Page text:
Article by Jamie Rhiannon Fehribach, MSc., Social Media Coordinator
When bullying is involved, we know there are the roles of both bully and victim, but often there is a third role involved, too: the bystander. A bystander can be someone witnessing the bullying in person, hearing about it, or seeing it on online environments. So much focus goes towards supporting kids who are experiencing bullying (victim or perpetrator), and rightfully so, but what about the witnesses? Annaleena and Kate, two of our therapists at The Expat Kids Club, took the time to answer some questions about supporting kids who are witnessing bullying.
1. When a child sees another child being bullied, what should they do?“The best first step is to go tell an adult about the situation,” Annaleena says. “Adults can help beyond just getting someone into trouble; they can also help assess the situation and determine if it’s a teasing or argument scenario (which would require conflict resolution support), and/or if the scenario has safety concerns and therefore intervening is a must (not to mention because this would require additional social and emotional skills, which younger kids may not yet have).”
2. Will a child be at risk for bullying if they stand up to the bully?“I think that that's always a possibility, but just like any other challenging (social) situation, it offers the possibility to learn value-congruent behavior, problem-solving, and other important (social) skills,” Annaleena explains. “The potential for social connection with supporting another person, as well as the possibility that the bullying will stop, are both possible outcomes that would be greatly beneficial for any child.” Kate adds to the conversation: “In other words, yes, there is risk, but a child learning how to act based on values and morals is gaining life experience which is leading them towards living a more fulfilled life.”
3. Should a parent encourage their child to act independently in these situations, or to get an adult to intervene?
“It depends on the age of the child and social skills,” Annaleena tells. “If your child feels confident and wants to stand up to a bully, perhaps first explore the thoughts and feelings a bit further and then - when it feels OK to do so - support the standing up behavior safely. If your child feels less confident, but still wants to intervene in some way, a better action may be to let your child know that it is now an adult matter that needs adult-attention. What’s most important is a child feels seen and heard, and of course safe in getting the help of an adult or a parent. Let your child know that you are a resource for situations which are complicated and that you will support them in navigating these situations. You should aim to not jump in to resolve the scenario, unless safety is of concern.”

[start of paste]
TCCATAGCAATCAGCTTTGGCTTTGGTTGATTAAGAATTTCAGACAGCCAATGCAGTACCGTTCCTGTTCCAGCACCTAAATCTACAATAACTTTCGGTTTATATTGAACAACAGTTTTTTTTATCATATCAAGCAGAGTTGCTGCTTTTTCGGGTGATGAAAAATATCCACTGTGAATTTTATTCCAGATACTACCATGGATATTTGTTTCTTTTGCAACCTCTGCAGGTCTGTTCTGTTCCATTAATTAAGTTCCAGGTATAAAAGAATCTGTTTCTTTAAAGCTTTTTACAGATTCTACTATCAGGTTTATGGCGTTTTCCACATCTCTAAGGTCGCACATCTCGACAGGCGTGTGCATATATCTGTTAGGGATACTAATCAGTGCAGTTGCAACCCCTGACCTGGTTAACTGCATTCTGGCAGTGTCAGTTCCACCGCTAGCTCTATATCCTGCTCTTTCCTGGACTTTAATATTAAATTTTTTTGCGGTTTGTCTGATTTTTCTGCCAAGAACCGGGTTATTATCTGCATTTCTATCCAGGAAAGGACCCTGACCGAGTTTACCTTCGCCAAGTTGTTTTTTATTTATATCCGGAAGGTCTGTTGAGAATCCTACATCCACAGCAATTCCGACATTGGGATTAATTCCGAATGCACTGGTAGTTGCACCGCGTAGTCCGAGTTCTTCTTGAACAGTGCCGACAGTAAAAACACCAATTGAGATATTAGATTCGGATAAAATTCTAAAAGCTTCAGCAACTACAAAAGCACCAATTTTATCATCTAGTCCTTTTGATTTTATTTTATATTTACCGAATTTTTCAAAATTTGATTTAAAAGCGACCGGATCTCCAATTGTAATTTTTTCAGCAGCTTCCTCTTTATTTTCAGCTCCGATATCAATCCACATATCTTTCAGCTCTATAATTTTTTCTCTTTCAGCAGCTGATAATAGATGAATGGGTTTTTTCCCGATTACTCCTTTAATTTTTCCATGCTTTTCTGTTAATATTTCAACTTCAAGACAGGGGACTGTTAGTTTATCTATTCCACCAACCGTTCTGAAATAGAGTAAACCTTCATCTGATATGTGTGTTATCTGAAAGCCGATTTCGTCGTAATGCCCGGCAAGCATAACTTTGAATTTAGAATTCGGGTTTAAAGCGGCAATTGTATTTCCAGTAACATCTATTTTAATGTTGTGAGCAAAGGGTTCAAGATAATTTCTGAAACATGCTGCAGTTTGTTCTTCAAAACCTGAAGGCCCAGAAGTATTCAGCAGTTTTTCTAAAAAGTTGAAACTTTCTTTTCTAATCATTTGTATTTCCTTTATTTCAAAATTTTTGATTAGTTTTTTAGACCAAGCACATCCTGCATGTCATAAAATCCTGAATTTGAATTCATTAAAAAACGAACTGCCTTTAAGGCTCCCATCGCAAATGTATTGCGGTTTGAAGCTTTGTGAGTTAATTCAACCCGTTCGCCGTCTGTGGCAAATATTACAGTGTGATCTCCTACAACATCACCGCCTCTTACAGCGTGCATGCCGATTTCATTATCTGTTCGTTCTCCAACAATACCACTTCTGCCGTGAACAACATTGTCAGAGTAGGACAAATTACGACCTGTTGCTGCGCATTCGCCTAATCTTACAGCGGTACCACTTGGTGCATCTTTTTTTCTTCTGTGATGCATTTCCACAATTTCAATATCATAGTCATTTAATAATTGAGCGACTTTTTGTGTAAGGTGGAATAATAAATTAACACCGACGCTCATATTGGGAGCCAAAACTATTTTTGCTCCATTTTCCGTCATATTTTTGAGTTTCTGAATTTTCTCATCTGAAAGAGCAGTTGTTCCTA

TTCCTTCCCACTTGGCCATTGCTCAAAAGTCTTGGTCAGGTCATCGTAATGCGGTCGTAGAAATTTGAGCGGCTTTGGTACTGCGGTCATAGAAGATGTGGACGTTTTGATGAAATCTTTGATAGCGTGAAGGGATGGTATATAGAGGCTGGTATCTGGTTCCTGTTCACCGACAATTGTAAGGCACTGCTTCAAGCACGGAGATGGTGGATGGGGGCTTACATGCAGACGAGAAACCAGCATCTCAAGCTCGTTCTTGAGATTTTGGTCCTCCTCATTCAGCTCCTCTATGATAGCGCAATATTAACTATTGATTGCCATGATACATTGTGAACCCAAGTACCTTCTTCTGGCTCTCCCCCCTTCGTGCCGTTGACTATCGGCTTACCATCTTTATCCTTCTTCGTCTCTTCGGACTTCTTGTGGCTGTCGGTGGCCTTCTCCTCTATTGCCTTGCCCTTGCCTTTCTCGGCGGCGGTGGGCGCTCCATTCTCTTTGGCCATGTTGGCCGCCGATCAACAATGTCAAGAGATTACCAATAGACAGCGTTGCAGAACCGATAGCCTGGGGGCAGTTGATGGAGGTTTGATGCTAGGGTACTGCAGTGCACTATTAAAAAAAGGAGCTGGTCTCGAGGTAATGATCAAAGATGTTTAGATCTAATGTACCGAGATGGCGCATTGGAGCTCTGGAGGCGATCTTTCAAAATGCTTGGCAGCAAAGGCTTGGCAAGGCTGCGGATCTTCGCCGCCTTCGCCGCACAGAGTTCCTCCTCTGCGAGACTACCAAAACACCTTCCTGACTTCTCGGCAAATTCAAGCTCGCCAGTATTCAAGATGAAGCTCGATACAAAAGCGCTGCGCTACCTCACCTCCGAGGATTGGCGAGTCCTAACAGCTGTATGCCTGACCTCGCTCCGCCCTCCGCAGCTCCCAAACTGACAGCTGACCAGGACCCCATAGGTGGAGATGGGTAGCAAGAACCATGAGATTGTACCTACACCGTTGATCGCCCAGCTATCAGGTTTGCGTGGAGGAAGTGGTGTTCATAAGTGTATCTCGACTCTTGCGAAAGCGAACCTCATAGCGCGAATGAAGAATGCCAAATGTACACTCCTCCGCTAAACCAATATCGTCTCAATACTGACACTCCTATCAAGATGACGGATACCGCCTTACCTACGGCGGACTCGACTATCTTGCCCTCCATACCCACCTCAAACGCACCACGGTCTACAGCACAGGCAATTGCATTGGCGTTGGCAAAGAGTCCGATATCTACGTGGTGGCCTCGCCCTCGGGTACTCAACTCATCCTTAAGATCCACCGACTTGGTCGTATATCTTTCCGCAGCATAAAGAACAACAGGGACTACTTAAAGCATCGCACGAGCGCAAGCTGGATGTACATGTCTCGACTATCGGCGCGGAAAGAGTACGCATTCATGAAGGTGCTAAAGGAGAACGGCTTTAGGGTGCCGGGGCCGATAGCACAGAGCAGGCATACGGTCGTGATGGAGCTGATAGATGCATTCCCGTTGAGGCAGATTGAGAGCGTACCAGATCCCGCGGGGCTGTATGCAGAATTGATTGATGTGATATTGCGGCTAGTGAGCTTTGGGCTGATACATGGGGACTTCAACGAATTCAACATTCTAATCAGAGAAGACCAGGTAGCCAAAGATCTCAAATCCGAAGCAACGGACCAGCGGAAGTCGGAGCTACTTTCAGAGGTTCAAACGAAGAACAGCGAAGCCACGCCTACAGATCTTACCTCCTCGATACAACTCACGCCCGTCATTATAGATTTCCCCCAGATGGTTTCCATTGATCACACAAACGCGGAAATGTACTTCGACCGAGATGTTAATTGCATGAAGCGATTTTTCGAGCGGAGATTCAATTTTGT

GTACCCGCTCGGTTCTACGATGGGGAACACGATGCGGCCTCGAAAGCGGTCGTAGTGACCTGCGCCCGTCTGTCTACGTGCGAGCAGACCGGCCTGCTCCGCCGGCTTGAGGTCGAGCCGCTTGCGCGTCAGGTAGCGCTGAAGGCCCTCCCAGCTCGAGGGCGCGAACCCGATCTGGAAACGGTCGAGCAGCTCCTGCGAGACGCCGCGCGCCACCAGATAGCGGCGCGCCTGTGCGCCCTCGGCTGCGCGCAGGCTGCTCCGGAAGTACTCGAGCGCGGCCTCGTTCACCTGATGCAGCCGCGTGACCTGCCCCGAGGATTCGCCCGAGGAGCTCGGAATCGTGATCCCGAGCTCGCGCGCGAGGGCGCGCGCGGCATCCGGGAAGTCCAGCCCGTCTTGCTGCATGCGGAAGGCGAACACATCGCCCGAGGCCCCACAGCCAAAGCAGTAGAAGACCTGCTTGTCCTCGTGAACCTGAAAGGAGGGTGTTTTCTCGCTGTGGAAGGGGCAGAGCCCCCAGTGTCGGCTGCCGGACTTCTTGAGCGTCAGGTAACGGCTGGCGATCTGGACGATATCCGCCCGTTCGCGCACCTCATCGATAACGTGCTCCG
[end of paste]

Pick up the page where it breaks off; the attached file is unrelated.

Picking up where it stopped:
4. What if the bullying is happening online? Does this change how a child should act as a bystander or witness to the bullying?“No, it doesn't, though it can make the situation a lot more complicated to solve,” Annaleena says. “I'd still encourage teaching kids to stand up for bullying, which, in such a situation, could mean getting an adult involved so it can be safely taken offline.”
5. What should parent recommend their child say to a bully? To the person being bullied?
“It really depends on the type of bullying,” Annaleena answers, “and again a lot depends on age and social skills. In terms of supporting the victim, connecting outside of the immediate situation can go a long way - for example, choosing to take a seat next to someone at lunch or inviting them to play are supportive options. Even if your child doesn’t have the social skills (yet) to navigate an in depth conversation about bullying, they are more likely to be able to relate to the idea of including a friend who is feeling lonely.”
6. What if a child is feeling very anxious due to witnessing bullying and feels too anxious to intervene? What could a parent do or say in this situation?
“First acknowledge the feelings that are present by exploring them some more with open curiosity,” Kate says. “It’s important that your child knows they are your priority.” Annaleena continues: “Sometimes a parent can help a child by modelling how to intervene in such a situation,” Annaleena says. “For example, you can share examples from your own experiences and ask if your child thinks something like this could be helpful.” Try to encourage your child to learn how to cope and behave in alignment with morals and values, even when the difficult emotions that are present,” says Kate. “This, just like any other anxiety-provoking situation in life, is, after, all a great opportunity to become empowered," Annaleena reminds.